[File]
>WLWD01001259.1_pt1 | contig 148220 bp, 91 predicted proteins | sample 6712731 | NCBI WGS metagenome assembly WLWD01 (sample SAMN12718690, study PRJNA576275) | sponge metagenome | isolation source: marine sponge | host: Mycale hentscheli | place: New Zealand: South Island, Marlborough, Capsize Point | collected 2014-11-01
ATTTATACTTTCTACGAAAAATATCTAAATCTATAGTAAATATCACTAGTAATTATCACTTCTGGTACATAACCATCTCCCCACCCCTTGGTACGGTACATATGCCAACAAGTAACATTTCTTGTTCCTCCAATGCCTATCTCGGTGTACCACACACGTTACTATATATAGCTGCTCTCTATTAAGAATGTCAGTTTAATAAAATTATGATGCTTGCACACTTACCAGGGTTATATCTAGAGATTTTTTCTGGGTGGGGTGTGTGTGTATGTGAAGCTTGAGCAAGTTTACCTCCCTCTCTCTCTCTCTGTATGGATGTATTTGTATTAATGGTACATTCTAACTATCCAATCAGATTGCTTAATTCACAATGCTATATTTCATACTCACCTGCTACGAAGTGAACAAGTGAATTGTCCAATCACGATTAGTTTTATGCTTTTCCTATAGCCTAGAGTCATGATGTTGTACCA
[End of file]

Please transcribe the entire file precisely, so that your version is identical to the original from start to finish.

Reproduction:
>WLWD01001259.1_pt1 | contig 148220 bp, 91 predicted proteins | sample 6712731 | NCBI WGS metagenome assembly WLWD01 (sample SAMN12718690, study PRJNA576275) | sponge metagenome | isolation source: marine sponge | host: Mycale hentscheli | place: New Zealand: South Island, Marlborough, Capsize Point | collected 2014-11-01
ATTTATACTTTCTACGAAAAATATCTAAATCTATAGTAAATATCACTAGTAATTATCACTTCTGGTACATAACCATCTCCCCACCCCTTGGTACGGTACATATGCCAACAAGTAACATTTCTTGTTCCTCCAATGCCTATCTCGGTGTACCACACACGTTACTATATATAGCTGCTCTCTATTAAGAATGTCAGTTTAATAAAATTATGATGCTTGCACACTTACCAGGGTTATATCTAGAGATTTTTTCTGGGTGGGGTGTGTGTGTATGTGAAGCTTGAGCAAGTTTACCTCCCTCTCTCTCTCTCTGTATGGATGTATTTGTATTAATGGTACATTCTAACTATCCAATCAGATTGCTTAATTCACAATGCTATATTTCATACTCACCTGCTACGAAGTGAACAAGTGAATTGTCCAATCACGATTAGTTTTATGCTTTTCCTATAGCCTAGAGTCATGATGTTGTACCA